Pete Scott | Why Sing Goodbye Songs

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my Myspace page official website

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Great Britain / UK

Other Genres You Will Love
Folk: Modern Folk Easy Listening: Adult contemporary Moods: Type: Acoustic
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Why Sing Goodbye Songs

by Pete Scott

A unique artiste,A superb lyricist with an original angle.His songs are both funny and moving. He plays a mean guitar too.
Genre: Folk: Modern Folk
Release Date: 

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  Song Share Time Download
1. Yuri Gagarin's Banjo
4:04 album only
2. Fantastic Pastie
2:17 album only
3. Thomas William Arthur Tate
4:26 album only
4. Why Sing Goodbye Songs
4:45 album only
5. Pity the Poor Baritone
4:26 album only
6. Kuala Lumpur Clegg
4:39 album only
7. Midsomer Murders
3:45 album only
8. Eddie's Dead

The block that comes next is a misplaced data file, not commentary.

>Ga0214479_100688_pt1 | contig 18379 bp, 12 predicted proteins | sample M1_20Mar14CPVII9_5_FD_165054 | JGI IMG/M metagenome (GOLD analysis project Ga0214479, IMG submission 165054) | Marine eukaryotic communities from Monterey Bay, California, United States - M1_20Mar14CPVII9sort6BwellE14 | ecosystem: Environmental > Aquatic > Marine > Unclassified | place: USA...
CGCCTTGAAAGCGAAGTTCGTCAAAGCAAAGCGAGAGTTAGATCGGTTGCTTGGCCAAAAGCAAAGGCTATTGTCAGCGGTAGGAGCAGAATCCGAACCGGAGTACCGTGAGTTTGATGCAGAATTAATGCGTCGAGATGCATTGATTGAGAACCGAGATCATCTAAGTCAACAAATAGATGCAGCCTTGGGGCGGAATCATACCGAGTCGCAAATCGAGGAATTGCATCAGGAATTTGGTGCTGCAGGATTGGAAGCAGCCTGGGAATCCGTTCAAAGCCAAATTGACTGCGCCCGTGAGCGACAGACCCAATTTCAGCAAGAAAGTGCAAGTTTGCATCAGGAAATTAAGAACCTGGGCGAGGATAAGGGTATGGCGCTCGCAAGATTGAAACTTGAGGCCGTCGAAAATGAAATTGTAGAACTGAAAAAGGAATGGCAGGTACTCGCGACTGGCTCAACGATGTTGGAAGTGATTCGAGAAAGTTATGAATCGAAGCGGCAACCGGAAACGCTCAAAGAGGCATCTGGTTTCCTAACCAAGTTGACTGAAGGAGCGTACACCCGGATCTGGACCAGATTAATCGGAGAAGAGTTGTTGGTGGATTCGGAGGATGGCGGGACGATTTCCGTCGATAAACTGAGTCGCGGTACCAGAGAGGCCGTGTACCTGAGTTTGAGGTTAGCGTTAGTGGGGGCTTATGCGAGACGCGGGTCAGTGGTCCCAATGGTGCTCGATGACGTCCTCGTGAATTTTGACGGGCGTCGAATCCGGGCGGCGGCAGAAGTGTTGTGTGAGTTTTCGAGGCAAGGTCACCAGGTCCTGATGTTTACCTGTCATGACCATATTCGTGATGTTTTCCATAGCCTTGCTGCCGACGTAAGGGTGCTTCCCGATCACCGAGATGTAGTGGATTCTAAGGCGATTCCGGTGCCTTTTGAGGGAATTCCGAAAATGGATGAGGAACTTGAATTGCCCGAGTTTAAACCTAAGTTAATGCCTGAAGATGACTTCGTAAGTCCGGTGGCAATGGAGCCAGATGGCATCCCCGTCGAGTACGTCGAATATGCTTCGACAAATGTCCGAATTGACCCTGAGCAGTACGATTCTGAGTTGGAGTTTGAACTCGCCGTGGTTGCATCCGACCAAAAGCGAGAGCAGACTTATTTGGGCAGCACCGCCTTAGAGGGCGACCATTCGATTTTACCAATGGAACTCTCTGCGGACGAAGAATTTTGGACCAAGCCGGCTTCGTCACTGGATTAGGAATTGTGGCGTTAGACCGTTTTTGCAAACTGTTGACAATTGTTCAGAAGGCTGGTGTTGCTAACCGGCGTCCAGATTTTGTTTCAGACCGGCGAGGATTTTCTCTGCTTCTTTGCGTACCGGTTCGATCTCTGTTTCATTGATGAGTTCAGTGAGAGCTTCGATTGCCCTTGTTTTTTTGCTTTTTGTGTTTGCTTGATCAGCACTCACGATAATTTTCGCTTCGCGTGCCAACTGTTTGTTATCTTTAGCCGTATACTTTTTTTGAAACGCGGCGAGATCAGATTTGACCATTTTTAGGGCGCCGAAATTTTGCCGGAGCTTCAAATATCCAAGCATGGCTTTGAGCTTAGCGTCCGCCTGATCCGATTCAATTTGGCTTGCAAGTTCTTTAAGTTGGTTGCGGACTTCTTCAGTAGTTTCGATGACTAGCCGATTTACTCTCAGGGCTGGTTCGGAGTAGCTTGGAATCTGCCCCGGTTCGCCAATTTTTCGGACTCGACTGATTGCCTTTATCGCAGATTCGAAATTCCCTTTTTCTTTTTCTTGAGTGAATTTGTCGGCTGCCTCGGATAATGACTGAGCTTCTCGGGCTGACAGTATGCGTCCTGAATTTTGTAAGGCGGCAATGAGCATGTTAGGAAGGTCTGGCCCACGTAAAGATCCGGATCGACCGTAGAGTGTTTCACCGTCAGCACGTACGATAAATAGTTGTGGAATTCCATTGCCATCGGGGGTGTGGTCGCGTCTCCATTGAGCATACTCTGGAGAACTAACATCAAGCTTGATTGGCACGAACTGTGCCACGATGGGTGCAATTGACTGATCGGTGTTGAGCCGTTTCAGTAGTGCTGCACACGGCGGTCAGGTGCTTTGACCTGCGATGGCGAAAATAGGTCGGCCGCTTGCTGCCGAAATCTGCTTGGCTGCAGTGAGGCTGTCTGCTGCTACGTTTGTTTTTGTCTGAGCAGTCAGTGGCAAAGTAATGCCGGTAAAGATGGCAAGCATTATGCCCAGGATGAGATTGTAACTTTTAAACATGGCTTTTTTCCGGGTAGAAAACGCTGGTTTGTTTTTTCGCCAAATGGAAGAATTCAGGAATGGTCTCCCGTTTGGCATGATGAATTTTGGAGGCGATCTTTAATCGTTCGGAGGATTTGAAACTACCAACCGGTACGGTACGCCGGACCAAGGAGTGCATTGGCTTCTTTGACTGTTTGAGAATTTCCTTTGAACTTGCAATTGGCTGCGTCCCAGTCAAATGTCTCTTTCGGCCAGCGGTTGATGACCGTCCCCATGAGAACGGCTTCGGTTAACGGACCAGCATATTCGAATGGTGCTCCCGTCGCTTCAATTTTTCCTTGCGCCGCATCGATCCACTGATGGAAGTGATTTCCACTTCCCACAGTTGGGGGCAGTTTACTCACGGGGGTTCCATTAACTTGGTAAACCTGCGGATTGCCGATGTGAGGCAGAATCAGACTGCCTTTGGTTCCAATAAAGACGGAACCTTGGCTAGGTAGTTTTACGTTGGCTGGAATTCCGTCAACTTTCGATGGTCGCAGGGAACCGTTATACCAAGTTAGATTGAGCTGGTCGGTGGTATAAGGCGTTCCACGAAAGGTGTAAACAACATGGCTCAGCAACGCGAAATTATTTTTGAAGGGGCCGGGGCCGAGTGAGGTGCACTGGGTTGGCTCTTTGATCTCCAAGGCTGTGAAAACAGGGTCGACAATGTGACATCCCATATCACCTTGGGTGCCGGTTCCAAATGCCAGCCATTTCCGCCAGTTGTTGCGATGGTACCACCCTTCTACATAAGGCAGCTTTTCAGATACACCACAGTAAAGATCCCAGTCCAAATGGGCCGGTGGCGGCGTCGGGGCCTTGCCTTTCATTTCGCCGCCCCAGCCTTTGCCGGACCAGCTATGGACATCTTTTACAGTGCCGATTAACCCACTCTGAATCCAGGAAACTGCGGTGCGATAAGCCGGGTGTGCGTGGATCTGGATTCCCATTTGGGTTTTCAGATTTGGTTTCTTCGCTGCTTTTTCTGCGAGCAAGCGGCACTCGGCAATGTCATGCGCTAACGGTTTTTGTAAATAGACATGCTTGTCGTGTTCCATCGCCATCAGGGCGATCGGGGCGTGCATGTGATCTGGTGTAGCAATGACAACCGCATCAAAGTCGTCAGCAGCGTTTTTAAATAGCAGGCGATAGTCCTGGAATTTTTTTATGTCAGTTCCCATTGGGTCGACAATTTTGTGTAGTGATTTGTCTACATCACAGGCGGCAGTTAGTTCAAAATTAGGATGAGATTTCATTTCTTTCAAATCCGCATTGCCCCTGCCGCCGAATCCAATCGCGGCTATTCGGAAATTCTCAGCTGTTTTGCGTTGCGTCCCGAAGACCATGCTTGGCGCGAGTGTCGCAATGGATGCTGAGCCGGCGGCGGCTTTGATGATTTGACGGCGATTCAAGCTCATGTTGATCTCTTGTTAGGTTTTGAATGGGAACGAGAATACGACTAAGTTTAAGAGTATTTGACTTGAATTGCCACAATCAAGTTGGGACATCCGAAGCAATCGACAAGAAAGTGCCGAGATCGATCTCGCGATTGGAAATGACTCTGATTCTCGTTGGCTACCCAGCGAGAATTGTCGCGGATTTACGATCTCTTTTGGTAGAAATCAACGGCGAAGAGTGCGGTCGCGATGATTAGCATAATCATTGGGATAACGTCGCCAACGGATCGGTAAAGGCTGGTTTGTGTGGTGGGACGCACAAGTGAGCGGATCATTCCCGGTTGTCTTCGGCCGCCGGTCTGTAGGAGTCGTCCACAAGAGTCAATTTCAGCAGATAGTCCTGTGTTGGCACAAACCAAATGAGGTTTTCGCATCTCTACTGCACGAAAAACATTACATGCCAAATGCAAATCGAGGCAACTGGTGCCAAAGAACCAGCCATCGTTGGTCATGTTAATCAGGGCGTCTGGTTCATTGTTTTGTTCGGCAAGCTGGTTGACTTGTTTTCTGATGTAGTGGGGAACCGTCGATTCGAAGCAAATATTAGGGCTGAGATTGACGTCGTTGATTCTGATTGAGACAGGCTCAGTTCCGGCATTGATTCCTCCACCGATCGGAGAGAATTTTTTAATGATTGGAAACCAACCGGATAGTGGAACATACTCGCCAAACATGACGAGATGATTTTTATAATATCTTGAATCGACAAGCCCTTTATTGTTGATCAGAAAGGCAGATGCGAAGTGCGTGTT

2:19 album only
9. Anita O'day's Hat
4:48 album only
10. Learning How to Cry
3:49 album only
11. He Said She Said Yeah
2:54 album only
12. You Shoulda Said
3:48 album only


Album Notes
Launching his new album “Why Sing Goodbye Songs?” Scott delighted an appreciative crowd with a combination of wit, insight and some stunning guitar technique. From his first humorous observation – “before Swan did his demonstration, was this place called the Unlit and Phil?” – to the final chord of his third encore of the evening, his set had an emotional range as broad as the smiles on the faces of the departing audience. But no moaning: Whinging wasn’t allowed. Songs like “Thomas William Arthur Tate” and the cleverly juxtaposed and deeply moving “Eddie’s Dead” made Scott’s position clear on those particular human vices. And as the title track of the new album relates, they may be en vogue elsewhere - but not for this singer-songwriter.

Instead, we got everything else - and often in spades. From the witty but poignant “Anita O’Day’s Hat,” through the stunningly poetic “You Shoulda Said” to the laugh-out-loud funny “Kuala Lumpar Clegg.” But the song that raised the biggest reaction of the evening was “Fantastic Pastie.” If the song title itself doesn’t intrigue you, Scott’s story as to how he conceived of it will! It was worth the admission fee alone!

On “Yuri Gargarin’s Banjo”



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